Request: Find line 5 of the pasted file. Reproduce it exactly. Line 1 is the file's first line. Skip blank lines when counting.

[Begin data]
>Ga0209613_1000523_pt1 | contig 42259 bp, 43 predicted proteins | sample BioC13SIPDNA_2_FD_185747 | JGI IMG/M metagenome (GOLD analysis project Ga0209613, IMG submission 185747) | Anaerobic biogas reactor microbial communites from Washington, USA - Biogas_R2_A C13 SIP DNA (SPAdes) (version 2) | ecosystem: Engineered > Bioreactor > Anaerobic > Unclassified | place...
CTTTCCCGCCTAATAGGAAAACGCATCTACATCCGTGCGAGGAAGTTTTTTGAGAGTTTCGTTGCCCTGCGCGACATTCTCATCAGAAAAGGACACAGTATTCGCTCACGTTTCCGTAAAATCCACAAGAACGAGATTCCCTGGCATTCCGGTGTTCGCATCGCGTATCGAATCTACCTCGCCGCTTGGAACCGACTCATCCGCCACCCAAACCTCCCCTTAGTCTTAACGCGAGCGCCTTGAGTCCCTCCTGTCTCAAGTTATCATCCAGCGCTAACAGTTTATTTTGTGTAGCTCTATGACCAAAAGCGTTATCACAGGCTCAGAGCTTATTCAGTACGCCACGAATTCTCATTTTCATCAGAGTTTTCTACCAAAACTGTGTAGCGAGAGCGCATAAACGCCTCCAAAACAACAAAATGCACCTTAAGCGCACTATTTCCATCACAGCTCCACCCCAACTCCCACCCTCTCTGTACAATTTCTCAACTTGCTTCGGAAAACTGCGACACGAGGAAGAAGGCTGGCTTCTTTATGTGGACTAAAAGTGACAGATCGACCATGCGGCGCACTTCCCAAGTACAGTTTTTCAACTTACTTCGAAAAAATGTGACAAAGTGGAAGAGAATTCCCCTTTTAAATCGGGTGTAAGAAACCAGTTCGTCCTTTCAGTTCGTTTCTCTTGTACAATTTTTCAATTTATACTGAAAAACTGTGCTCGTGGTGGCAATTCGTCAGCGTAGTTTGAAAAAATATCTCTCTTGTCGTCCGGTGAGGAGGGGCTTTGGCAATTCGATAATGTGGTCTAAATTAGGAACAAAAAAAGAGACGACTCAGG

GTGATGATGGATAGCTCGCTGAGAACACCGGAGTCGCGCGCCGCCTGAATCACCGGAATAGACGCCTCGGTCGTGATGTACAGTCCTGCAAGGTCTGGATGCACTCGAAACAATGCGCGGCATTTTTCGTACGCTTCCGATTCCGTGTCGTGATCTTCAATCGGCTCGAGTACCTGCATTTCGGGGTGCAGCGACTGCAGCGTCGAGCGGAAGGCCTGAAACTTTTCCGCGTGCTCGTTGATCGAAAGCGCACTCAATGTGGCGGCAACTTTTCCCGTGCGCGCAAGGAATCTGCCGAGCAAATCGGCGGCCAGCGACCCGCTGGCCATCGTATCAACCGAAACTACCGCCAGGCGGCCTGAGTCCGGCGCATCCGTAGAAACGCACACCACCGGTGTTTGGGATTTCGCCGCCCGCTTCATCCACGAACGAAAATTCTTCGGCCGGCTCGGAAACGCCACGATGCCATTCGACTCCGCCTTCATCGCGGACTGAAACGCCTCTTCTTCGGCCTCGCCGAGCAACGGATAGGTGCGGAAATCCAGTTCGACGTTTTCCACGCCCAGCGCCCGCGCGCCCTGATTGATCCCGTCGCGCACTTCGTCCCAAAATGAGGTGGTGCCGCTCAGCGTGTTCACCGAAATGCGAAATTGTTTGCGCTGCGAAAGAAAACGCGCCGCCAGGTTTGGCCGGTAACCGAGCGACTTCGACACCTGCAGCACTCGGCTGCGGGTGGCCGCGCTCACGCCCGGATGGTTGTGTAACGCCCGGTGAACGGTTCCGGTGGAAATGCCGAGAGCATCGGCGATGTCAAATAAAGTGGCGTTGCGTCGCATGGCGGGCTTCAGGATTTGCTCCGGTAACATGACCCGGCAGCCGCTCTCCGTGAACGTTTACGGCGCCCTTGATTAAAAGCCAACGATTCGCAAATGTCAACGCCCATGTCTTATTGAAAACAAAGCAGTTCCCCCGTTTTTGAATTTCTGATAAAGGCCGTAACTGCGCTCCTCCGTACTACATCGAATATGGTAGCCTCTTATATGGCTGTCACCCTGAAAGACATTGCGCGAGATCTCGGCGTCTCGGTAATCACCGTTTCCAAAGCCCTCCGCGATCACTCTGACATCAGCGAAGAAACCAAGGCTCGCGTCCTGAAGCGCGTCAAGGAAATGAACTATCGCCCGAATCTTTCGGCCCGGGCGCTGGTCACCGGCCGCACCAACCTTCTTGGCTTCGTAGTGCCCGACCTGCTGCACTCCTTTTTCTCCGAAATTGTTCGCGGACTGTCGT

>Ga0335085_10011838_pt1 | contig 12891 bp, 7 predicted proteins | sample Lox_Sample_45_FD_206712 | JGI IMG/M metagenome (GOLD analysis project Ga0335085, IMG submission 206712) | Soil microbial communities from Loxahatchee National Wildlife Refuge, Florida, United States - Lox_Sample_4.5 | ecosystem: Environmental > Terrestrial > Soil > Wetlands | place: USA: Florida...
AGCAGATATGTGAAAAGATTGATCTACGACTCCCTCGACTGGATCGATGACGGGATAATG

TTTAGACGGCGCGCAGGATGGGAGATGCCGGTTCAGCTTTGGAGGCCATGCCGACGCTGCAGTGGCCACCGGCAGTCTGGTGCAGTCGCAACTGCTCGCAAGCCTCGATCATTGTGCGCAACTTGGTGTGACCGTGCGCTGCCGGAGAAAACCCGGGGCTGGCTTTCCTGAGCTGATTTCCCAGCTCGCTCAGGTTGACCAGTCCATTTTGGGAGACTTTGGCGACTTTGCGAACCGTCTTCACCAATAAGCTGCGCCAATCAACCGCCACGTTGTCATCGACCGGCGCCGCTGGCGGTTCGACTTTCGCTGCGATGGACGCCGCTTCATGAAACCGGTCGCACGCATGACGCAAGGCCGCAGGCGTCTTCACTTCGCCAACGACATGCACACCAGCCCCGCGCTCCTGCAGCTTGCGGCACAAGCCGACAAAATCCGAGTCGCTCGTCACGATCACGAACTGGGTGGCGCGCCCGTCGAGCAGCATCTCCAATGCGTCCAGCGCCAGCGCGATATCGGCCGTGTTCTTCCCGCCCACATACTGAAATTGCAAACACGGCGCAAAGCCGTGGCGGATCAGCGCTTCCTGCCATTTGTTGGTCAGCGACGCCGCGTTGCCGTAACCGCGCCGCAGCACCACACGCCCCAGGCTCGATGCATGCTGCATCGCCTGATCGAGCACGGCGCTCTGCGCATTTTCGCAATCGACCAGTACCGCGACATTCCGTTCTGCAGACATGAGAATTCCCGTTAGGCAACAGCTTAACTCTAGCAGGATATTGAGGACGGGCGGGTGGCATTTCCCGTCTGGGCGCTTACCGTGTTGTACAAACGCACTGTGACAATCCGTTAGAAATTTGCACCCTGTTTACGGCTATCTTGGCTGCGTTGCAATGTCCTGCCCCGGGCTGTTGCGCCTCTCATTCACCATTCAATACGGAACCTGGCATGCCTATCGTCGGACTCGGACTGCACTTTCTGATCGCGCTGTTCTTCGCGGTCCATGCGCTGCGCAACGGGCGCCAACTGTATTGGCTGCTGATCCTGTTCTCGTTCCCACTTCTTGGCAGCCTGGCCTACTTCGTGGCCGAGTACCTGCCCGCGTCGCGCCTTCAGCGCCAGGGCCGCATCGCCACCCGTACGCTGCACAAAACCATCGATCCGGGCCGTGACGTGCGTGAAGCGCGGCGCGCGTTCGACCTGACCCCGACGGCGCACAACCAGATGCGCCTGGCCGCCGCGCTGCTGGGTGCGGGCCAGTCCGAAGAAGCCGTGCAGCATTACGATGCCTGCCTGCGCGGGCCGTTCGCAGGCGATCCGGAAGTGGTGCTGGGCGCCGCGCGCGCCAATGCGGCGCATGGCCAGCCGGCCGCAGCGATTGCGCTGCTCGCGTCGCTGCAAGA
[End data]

AGCAGATATGTGAAAAGATTGATCTACGACTCCCTCGACTGGATCGATGACGGGATAATG